In the days after Hurricane Fiona, Dr. Brenda Rivera-García sat at home without electricity, water and Wi-Fi in San Juan, Puerto Rico.
She was stuck listening to the hum of generators powering households across the neighborhood, drowning out the cheerful coquis that chirp throughout the night.
The sad hum, the droning “lullaby,” mirrored the island’s collective grief, Rivera-García said.
“It’s one thing after the other. There is so much you can take,” said Rivera-García, senior director of Latin America and Caribbean programing at Americares, a health-focused disaster relief nonprofit.
Puerto Ricans may be facing a mental health crisis, experts say, as hurricanes, earthquakes, and a global pandemic have traumatized island residents, destroyed homes and ripped families apart over the last five years.
The inadequate local and federal responses to these natural disasters adds another layer of despair as many Puerto Ricans struggle with the island’s economic and political status as a U.S. territory.
“There’s a real sense of uncertainty of the future of Puerto Rico,” said Daniel Gaztambide, clinical psychologist and assistant director of the clinical psychology program at the New School in New York City. “There has to be a response to address the immediate natural disaster and a response to address the past, present, and ongoing political disaster.”
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Rise in anxiety and depression
Puerto Rico’s Mental Health and Anti-Addiction Services Administration (known as the Spanish acronym, ASSMCA) said calls to its crisis hotline have skyrocketed since Hurricane Fiona hit the island.
The hotline received nearly 3,000 calls in the five days after the storm, with over 1,900 related to Fiona, ASSMCA director Dr. Carlos Rodriguez Mateos told USA TODAY. That’s double what the hotline typically gets in a normal week.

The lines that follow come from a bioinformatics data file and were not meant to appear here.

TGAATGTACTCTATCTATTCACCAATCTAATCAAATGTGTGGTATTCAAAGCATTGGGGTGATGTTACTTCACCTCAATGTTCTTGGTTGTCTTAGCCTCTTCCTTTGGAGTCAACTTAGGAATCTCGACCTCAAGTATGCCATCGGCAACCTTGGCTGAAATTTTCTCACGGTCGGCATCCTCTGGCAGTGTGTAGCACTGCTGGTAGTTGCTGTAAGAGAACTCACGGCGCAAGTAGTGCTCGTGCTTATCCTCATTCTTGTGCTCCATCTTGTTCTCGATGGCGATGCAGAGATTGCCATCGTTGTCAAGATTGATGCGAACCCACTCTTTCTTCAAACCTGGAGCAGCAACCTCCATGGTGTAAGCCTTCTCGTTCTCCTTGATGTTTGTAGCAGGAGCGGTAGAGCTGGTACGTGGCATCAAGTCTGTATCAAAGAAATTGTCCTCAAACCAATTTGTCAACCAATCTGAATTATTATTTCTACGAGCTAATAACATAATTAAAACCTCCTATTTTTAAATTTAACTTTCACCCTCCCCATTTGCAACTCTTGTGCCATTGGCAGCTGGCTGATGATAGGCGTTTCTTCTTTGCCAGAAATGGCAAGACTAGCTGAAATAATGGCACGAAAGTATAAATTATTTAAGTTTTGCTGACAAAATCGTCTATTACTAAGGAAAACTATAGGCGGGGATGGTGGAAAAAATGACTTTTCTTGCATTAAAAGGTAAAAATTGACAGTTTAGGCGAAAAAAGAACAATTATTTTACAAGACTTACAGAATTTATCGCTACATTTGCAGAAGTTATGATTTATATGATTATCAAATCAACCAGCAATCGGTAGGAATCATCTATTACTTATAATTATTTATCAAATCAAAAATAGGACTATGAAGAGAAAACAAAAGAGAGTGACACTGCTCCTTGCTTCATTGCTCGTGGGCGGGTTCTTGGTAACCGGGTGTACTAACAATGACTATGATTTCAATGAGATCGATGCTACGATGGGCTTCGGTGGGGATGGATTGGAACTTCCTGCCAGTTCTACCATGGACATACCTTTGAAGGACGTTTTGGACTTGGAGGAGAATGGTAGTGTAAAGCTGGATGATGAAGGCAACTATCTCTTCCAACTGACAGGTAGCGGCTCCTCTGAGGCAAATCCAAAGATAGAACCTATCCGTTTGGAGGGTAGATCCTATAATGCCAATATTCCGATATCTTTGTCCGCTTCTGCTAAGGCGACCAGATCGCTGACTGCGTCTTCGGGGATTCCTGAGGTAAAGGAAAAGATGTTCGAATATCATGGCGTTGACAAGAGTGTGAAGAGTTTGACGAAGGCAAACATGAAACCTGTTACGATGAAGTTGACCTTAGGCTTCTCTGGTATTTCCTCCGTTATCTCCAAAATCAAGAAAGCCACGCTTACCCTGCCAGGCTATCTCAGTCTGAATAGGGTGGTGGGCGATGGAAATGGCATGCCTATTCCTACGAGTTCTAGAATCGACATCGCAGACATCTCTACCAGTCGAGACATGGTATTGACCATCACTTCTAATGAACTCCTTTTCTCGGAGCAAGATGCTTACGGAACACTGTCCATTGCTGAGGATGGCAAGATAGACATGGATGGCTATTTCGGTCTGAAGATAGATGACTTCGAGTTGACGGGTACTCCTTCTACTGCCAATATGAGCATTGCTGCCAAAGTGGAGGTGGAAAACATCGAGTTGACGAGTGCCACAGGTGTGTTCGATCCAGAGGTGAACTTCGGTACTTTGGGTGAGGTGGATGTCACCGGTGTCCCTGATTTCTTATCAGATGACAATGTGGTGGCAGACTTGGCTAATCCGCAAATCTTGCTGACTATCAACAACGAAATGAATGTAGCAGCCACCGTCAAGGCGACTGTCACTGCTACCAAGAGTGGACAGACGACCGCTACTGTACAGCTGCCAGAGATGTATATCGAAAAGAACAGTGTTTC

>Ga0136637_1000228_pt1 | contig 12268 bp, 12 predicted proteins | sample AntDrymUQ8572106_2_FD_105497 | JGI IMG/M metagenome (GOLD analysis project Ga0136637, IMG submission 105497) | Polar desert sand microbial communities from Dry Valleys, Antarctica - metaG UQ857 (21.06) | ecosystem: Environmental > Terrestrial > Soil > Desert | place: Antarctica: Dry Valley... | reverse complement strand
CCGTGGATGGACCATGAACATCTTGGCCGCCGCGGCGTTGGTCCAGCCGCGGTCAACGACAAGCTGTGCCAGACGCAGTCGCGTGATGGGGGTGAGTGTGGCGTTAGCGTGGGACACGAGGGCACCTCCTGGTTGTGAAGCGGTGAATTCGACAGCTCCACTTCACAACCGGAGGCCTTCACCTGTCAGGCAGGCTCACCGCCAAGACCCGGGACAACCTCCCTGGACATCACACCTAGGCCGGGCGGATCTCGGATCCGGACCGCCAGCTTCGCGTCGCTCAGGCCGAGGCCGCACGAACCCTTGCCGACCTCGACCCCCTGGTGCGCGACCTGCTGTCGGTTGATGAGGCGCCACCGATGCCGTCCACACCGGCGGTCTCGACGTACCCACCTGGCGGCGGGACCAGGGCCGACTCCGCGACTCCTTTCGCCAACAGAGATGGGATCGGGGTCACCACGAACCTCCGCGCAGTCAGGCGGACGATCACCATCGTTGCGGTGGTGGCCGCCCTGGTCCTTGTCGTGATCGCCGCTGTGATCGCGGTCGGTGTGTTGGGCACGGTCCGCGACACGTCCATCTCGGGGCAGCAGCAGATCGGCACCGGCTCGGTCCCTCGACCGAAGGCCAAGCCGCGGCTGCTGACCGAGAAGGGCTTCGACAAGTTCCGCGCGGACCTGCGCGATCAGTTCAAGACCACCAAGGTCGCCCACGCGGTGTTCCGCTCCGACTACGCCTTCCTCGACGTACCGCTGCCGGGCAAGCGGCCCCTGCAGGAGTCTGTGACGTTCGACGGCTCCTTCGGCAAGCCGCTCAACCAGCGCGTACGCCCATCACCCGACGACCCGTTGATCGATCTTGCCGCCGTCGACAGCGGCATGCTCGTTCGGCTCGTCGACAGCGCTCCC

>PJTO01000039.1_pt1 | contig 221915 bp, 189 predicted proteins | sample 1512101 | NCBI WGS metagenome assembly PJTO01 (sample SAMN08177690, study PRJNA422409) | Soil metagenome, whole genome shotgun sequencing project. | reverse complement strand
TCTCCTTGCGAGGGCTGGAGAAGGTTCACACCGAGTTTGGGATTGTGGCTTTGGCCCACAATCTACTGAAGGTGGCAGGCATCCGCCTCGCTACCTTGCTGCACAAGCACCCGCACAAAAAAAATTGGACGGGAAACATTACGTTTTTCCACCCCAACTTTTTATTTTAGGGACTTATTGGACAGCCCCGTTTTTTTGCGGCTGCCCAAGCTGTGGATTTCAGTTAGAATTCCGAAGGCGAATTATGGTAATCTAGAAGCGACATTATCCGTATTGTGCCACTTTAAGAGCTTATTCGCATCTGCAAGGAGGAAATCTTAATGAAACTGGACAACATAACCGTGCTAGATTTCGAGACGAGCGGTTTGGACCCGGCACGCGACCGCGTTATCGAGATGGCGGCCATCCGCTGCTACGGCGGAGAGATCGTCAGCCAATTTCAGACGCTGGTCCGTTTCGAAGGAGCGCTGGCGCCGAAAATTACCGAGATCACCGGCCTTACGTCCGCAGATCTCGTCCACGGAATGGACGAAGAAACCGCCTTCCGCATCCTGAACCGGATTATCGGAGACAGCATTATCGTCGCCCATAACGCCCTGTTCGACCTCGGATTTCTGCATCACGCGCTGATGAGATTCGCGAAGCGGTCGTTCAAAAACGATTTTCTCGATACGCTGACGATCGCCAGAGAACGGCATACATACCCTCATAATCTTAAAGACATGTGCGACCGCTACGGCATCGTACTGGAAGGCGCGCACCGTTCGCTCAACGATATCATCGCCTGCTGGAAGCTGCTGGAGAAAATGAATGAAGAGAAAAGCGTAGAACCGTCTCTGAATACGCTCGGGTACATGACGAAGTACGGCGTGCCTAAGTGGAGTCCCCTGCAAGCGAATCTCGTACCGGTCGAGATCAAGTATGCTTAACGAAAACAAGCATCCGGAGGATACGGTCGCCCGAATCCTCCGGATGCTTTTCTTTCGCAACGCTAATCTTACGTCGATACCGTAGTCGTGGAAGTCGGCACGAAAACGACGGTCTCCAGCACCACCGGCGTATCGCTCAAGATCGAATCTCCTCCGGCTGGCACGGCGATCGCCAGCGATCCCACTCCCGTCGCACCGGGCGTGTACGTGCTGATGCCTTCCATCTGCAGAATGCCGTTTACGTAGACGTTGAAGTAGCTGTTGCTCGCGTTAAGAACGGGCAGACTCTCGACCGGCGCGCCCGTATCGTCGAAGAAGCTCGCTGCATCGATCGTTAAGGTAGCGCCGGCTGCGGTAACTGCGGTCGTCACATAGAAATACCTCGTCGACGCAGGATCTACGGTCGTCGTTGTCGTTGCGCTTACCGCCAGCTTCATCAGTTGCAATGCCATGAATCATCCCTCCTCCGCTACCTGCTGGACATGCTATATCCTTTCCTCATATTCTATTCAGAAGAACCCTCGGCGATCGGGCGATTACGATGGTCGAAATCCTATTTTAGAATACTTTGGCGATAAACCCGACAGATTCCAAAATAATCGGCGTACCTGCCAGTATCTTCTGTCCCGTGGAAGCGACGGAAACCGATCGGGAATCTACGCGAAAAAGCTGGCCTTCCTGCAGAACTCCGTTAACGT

“We’ve seen through those calls how feelings of sadness, anxiety, fear, insecurity, uneasiness, and even loss of appetite have all increased,” he said. “And that all coincides with the fifth anniversary of Hurricane Maria.”
Hurricane Maria hit the island on Sept. 20, 2017, as a Category 4 storm. Rodriguez Mateos said calls to the hotline have increased after every major natural disaster in Puerto Rico, which tracks with studies showing how mental health on the island has suffered since Hurricane Maria.
A survey by the Washington Post and the Kaiser Family Foundation found more than one-fifth of the island’s residents reported needing or receiving mental health services a year after the disaster.
Those who may need mental health and psychosocial support services include students and frontline workers, Rivera-García said.
“Those are some of the populations that we need to start thinking about really carefully,” she said. “Our first responder and health care workers have been on the frontlines of everything while still being survivors themselves.”
Another study by the University of Illinois at Urbana-Champaign showed more than 49% of workers in Puerto Rico met the diagnostics criteria for post-traumatic stress disorder a year after the disaster.
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“Abandonment issues among the elderly are some of the things that we also need to consider,” Rivera-García said, as many young families migrate from Puerto Rico to the mainland in search of stability, leaving their loved ones behind.